Cyber and information technology objectives are so implicit in the U.S. Air Force’s current trajectory that some officials have been prompted to double check that these issues are still at the front of mind for the service branch’s highest ranking officials.
Lauren Knausenberger, chief information officer for the Department of the Air Force, assures both those in and outside of the force’s jurisdiction that cyber and IT concerns are a key aspect of most if not all of the operational imperatives laid out by Secretary Frank Kendall.
At a fireside chat conducted during the recent, annual Potomac Officers Club Air Force Summit, Knausenberger told audiences she was contacted by a three-star general at the start of the OI rollout wondering where cyber was in the directives.
While at first glance, OI 7– which Knausenberger described as being centered on “pivoting to a wartime posture with a near peer adversary”– doesn’t seem to feature cyber elements, the USAF CIO stressed that this was not the case.
“The entire operational imperative… had to do with infrastructure, with data, with cybersecurity, with making sure that our operators can see our environment, that they can take fast action, that we can get data anywhere in the world to help our operators make decisions,” Knausenberger said.
The executive, who is a two-time Wash100 Award winner, additionally shared with her interviewer, retired Major General Mike “Boe” Boera — now a vice president and Air Force strategic account executive at Leidos — that the Department is looking to announce its award for wave one of the enterprise IT project “any second now.”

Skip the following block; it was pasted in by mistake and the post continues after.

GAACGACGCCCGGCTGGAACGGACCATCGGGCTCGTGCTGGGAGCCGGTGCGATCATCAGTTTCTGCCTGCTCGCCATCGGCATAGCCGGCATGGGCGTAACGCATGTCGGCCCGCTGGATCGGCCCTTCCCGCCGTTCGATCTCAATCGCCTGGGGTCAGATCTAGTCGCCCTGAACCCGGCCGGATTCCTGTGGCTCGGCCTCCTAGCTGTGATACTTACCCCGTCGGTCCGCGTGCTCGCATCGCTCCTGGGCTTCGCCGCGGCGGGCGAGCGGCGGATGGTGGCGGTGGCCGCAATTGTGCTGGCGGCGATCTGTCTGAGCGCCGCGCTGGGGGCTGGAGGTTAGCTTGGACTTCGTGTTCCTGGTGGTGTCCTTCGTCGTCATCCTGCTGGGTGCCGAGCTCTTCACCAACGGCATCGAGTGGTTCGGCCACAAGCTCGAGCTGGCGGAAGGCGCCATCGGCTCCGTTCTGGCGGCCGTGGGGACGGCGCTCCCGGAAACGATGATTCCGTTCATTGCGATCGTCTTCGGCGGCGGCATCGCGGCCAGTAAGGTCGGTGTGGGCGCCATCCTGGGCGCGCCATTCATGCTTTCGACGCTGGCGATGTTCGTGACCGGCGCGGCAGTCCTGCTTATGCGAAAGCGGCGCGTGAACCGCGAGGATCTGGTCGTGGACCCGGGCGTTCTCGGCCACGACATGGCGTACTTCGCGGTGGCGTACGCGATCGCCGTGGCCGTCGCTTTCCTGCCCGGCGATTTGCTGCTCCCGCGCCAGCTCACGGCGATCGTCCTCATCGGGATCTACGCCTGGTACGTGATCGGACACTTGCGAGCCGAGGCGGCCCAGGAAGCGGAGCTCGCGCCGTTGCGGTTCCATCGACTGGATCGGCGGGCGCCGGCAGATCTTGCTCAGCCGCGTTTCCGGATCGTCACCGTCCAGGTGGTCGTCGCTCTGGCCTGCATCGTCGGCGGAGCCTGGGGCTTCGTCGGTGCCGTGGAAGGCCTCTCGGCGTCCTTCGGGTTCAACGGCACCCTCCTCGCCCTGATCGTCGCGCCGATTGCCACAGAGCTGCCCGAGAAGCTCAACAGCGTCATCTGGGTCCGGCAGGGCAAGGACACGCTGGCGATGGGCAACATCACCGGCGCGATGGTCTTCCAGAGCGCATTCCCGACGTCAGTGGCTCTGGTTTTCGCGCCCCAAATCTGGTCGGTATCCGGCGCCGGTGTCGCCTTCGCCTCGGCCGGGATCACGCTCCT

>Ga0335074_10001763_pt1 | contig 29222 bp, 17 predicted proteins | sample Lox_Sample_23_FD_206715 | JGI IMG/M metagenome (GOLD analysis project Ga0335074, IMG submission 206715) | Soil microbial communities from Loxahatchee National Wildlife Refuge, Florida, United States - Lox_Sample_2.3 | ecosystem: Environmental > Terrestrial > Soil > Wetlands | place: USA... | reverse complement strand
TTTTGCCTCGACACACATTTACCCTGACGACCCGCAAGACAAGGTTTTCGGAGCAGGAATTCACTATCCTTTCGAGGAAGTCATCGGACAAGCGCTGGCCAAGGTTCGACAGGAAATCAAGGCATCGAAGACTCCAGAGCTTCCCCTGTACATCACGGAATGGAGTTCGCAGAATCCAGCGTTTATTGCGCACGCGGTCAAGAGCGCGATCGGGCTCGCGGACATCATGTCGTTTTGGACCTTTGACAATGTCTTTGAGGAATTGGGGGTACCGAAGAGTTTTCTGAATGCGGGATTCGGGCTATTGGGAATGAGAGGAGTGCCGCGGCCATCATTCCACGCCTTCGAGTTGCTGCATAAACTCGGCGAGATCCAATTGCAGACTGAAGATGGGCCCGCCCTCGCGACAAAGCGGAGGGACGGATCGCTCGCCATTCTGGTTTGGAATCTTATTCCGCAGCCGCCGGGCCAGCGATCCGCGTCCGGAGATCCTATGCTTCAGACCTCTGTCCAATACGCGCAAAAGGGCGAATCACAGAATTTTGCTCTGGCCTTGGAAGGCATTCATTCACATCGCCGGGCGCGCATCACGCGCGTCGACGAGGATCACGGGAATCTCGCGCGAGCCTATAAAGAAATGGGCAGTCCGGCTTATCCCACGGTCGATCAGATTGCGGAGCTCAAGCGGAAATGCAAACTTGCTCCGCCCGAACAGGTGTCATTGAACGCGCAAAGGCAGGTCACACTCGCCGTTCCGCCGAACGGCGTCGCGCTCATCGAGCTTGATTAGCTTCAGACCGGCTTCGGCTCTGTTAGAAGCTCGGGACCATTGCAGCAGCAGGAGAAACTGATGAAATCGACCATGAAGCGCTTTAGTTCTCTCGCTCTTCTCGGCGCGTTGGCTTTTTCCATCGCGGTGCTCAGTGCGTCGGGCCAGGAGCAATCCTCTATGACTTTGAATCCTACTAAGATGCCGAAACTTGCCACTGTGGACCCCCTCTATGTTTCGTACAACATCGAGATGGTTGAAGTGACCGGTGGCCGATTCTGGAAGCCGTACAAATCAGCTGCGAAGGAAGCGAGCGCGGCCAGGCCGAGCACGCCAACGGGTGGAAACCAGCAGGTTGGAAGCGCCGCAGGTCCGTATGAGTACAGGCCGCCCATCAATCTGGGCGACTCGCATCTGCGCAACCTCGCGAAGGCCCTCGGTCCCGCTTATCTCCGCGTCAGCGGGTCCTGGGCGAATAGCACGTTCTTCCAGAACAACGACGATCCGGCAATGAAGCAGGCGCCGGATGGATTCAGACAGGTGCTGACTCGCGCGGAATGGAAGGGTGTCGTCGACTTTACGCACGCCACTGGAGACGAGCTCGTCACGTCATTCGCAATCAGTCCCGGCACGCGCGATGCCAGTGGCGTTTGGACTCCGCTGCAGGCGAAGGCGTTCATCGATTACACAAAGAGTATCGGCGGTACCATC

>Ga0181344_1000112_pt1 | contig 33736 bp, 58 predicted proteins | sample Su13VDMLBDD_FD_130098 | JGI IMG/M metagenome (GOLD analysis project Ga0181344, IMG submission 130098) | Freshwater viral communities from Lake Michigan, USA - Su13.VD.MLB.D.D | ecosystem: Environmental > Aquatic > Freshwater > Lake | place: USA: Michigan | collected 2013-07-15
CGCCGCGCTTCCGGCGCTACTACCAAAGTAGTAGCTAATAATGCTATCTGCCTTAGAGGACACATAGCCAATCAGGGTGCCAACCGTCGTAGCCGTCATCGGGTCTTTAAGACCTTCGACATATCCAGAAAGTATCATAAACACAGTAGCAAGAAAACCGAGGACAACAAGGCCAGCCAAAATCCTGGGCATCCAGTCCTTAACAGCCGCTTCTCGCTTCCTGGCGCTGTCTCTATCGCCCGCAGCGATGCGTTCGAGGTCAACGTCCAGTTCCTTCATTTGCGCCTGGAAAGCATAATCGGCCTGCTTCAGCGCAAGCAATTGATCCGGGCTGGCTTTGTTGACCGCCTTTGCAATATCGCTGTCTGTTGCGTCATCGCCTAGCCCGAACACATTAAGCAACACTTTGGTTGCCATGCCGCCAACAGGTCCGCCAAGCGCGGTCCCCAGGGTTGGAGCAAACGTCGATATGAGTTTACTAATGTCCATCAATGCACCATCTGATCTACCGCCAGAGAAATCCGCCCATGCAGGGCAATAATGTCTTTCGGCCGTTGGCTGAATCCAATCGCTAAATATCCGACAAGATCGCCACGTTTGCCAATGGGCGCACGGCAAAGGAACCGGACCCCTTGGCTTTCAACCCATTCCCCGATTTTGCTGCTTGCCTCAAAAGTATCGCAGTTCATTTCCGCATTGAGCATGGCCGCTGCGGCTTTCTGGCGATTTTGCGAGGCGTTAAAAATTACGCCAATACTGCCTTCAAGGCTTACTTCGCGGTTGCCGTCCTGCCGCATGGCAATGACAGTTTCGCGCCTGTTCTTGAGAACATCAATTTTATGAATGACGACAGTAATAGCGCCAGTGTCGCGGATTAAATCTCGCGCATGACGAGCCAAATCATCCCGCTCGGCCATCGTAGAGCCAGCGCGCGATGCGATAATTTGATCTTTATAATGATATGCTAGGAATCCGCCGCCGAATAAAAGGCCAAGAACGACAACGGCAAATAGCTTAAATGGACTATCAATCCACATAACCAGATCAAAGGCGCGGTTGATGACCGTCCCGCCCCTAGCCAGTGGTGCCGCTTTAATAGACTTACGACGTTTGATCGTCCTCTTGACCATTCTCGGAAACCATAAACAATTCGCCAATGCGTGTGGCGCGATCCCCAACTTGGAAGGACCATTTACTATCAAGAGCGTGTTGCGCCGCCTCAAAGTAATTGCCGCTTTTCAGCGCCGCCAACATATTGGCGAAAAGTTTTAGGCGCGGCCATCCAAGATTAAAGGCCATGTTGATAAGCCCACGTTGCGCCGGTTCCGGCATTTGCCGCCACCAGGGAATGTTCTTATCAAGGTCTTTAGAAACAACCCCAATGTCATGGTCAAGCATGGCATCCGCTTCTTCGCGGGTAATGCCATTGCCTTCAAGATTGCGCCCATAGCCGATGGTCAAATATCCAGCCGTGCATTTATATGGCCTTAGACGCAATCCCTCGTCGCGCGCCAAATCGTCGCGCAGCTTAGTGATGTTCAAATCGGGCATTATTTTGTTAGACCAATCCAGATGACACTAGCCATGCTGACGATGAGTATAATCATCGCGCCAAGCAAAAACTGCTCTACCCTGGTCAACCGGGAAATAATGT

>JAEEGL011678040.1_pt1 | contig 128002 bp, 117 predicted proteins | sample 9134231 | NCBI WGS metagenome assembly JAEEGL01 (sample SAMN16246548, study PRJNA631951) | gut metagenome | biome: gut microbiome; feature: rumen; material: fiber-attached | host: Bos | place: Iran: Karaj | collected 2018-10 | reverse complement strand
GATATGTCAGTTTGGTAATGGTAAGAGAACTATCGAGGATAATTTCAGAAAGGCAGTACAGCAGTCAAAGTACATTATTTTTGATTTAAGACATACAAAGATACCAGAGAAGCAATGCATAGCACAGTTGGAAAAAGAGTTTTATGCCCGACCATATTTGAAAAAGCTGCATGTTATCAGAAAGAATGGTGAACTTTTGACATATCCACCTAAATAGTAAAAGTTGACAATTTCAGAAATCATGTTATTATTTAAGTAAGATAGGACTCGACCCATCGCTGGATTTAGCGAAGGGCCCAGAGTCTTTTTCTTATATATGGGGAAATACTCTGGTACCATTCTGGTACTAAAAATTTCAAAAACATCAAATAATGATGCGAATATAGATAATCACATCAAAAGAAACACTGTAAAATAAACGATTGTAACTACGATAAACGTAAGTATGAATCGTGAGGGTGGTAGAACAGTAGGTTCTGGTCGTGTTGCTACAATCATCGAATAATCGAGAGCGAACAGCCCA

She said this phase one of implementing an enterprise-wide system is fully funded and, thus, will be accepting applications from government contractors very soon. Included in the system will be an IT store that will contain options for various programs that airmen and service people frequently need, a tool that Knausenberger sees as essential to creating a more efficient IT environment.
It is the department’s goal, per Knausenberger, to have the money obligated for the enterprise IT wave one contract by the end of the fiscal year.
Knausenberger also told the Tysons Corner, Virginia audience that she hopes to see the Department of the Air Force’s POM, or program objective memorandum, approved and made public by August. The POM will lay out how the Department will use its budget over the coming years in part, to result in what Knausenberger predicts to be a healthier IT architecture by 2024.
When asked by Boera if there are any “game-changing capabilities” on the horizon for the Department within the POM or other rollouts, or if the future changes are just expected to be incremental, Knausenberger offered that while the growth and modifications may seem “boring” on their face, they are actually impactful and sweeping.
“Zero trust will be a game-changing capability. Having a common identity solution will be a game changing capability, getting everything into a global hybrid cloud; that in itself is a game changing capability,” Knausenberger said emphatically.
Calling for the help of the many industry members in attendance at the POC event, Knausenberger said she would like the department to improve its work with cloud-hosted software-as-a-service programs. She confirmed that she understood the frustration of companies having to receive multiple authorizations and accreditations through processes like FedRAMP and submitted that she feels there should be a more streamlined and open-access system.
“How do we allow you to make that investment yourself and provide your product in a way that we can consume it? That is something that I do want to figure out…because we are too slow right now in getting your capabilities rolled out,” the Air Force CIO resolved.